Holding its first meeting in 300 days after having its quorum restored by the Senate, the FEC unanimously voted to advance a petition brought by conservative group Citizens United that aims to end the “Bloomberg loophole.”
Bloomberg transferred $18 million from his self-funded presidential campaign to the DNC in March, abusing a rule that allows candidates to funnel unlimited amounts of leftover campaign cash to party committees. Bloomberg was the first candidate ever to spend $1 billion on a political campaign, and the first to transfer massive amounts of their own money to a political party through a campaign committee…
Individuals are only allowed to donate $35,500 to the DNC’s main account in the 2020 election cycle. Bloomberg’s transfer is 500 times larger…
Citizens United lawyer Michael Boos wrote that although Bloomberg was a legitimate candidate for office, there is nothing in current regulations to stop wealthy individuals from pouring millions into a short-lived political campaign, then withdraw their candidacy and funnel that money to their preferred party committee.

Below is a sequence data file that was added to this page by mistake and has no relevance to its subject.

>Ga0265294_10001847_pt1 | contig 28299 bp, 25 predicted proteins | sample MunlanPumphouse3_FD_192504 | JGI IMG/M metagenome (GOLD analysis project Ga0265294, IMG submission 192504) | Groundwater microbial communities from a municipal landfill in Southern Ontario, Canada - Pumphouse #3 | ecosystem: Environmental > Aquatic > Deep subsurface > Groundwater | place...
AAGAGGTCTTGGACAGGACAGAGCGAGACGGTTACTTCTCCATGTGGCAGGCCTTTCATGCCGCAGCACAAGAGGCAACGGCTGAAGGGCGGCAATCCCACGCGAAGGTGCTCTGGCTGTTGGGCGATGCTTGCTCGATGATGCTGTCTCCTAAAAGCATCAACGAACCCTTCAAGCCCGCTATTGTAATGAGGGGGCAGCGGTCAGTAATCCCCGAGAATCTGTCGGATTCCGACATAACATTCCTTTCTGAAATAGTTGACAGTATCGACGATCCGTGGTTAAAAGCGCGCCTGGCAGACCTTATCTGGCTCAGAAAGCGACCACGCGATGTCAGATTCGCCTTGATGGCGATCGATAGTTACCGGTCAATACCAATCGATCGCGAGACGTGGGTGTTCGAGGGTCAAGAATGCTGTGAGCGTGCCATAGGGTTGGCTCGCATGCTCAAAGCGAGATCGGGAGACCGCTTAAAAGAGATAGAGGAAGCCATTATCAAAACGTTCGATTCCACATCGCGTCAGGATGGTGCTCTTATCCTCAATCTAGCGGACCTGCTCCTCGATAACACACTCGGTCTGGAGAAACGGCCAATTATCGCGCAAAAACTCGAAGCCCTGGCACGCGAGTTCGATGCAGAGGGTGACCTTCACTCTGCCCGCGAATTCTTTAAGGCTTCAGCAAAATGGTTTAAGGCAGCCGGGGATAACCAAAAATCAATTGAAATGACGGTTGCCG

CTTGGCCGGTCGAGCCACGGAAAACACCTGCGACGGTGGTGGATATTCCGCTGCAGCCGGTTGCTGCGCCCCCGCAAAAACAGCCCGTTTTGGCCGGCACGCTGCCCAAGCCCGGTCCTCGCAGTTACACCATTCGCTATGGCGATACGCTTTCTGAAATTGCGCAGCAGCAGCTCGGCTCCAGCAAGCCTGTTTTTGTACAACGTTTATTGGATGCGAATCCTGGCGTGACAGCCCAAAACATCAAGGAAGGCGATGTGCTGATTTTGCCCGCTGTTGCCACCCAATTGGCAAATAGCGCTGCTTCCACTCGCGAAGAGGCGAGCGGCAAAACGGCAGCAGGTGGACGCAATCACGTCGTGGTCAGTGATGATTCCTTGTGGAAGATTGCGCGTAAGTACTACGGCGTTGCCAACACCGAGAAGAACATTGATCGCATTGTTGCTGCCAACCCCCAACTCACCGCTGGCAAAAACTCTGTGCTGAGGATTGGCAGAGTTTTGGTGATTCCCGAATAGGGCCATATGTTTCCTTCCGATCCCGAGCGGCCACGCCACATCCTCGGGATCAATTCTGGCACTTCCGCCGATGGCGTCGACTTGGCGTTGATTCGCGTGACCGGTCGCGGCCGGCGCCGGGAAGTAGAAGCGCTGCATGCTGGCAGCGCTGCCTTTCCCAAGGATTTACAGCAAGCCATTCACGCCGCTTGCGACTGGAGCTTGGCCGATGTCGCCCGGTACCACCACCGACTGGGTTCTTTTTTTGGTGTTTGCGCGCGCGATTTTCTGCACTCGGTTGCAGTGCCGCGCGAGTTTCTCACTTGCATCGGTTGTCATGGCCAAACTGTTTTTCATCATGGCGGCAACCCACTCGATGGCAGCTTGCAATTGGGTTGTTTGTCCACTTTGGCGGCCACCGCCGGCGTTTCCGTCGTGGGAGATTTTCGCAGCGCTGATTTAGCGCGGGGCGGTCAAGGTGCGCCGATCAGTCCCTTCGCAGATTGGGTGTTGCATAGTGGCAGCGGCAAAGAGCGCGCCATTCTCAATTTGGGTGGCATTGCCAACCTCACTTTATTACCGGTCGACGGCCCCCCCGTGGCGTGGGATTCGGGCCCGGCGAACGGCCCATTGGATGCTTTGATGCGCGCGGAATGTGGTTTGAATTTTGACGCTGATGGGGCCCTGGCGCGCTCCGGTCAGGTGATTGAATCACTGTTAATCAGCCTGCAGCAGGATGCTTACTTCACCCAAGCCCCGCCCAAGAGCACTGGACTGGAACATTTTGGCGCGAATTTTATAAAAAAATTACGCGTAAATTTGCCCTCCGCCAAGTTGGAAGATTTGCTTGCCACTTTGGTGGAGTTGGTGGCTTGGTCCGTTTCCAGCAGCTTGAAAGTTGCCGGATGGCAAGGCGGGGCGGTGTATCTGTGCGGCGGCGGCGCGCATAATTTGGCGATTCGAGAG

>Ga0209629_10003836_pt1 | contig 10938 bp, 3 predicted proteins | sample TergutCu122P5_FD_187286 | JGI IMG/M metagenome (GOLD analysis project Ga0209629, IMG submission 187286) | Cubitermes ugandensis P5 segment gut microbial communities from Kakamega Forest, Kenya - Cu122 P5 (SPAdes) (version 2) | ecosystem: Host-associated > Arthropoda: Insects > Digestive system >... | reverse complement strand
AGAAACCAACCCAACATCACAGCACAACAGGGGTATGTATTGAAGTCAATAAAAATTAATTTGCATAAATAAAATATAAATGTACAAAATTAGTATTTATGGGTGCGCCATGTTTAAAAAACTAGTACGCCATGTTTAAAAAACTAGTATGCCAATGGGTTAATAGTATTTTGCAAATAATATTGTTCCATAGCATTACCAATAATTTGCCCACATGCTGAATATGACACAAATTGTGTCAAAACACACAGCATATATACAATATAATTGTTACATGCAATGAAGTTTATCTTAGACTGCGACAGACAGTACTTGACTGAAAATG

By Devin Coldewey
FCC Commissioner Geoffrey Starks has examined the president’s executive order that attempts to spur the FCC into action against social media companies and found it wanting. “There are good reasons for the FCC to stay out of this debate,” he said. “The decision is ours alone.” …
Starks gave his take on the topic in an interview with the Information Technology and Innovation Foundation, a left-leaning think tank…